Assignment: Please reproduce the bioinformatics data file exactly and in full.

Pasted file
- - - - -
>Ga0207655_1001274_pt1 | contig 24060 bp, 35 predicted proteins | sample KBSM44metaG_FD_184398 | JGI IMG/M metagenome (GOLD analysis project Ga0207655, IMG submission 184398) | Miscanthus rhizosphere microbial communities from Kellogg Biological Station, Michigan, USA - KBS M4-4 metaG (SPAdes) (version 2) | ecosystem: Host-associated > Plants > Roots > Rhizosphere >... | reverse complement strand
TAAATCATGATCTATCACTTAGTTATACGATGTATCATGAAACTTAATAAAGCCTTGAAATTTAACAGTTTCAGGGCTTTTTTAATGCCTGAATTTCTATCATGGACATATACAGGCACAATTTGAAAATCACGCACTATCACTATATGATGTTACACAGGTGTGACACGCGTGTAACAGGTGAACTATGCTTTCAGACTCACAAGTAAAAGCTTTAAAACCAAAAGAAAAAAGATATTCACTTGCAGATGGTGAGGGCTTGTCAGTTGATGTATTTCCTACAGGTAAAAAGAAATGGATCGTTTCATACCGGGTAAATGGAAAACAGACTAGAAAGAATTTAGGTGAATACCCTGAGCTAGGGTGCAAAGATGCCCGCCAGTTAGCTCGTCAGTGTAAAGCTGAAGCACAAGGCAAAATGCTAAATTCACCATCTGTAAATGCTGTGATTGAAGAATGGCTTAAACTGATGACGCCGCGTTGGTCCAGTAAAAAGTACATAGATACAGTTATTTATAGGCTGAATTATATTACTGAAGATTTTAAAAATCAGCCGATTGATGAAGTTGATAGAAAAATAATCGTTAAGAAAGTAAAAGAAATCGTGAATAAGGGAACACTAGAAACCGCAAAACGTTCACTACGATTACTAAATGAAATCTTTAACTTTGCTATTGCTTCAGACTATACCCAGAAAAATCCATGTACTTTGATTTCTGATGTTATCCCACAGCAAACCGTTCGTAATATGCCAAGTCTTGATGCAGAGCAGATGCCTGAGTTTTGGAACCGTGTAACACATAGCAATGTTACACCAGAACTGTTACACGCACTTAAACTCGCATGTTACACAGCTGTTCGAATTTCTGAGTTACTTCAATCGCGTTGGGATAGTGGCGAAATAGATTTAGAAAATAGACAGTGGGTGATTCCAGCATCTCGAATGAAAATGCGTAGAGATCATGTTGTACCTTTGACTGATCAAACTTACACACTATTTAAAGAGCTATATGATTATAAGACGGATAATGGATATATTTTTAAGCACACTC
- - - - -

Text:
>Ga0207655_1001274_pt1 | contig 24060 bp, 35 predicted proteins | sample KBSM44metaG_FD_184398 | JGI IMG/M metagenome (GOLD analysis project Ga0207655, IMG submission 184398) | Miscanthus rhizosphere microbial communities from Kellogg Biological Station, Michigan, USA - KBS M4-4 metaG (SPAdes) (version 2) | ecosystem: Host-associated > Plants > Roots > Rhizosphere >... | reverse complement strand
TAAATCATGATCTATCACTTAGTTATACGATGTATCATGAAACTTAATAAAGCCTTGAAATTTAACAGTTTCAGGGCTTTTTTAATGCCTGAATTTCTATCATGGACATATACAGGCACAATTTGAAAATCACGCACTATCACTATATGATGTTACACAGGTGTGACACGCGTGTAACAGGTGAACTATGCTTTCAGACTCACAAGTAAAAGCTTTAAAACCAAAAGAAAAAAGATATTCACTTGCAGATGGTGAGGGCTTGTCAGTTGATGTATTTCCTACAGGTAAAAAGAAATGGATCGTTTCATACCGGGTAAATGGAAAACAGACTAGAAAGAATTTAGGTGAATACCCTGAGCTAGGGTGCAAAGATGCCCGCCAGTTAGCTCGTCAGTGTAAAGCTGAAGCACAAGGCAAAATGCTAAATTCACCATCTGTAAATGCTGTGATTGAAGAATGGCTTAAACTGATGACGCCGCGTTGGTCCAGTAAAAAGTACATAGATACAGTTATTTATAGGCTGAATTATATTACTGAAGATTTTAAAAATCAGCCGATTGATGAAGTTGATAGAAAAATAATCGTTAAGAAAGTAAAAGAAATCGTGAATAAGGGAACACTAGAAACCGCAAAACGTTCACTACGATTACTAAATGAAATCTTTAACTTTGCTATTGCTTCAGACTATACCCAGAAAAATCCATGTACTTTGATTTCTGATGTTATCCCACAGCAAACCGTTCGTAATATGCCAAGTCTTGATGCAGAGCAGATGCCTGAGTTTTGGAACCGTGTAACACATAGCAATGTTACACCAGAACTGTTACACGCACTTAAACTCGCATGTTACACAGCTGTTCGAATTTCTGAGTTACTTCAATCGCGTTGGGATAGTGGCGAAATAGATTTAGAAAATAGACAGTGGGTGATTCCAGCATCTCGAATGAAAATGCGTAGAGATCATGTTGTACCTTTGACTGATCAAACTTACACACTATTTAAAGAGCTATATGATTATAAGACGGATAATGGATATATTTTTAAGCACACTC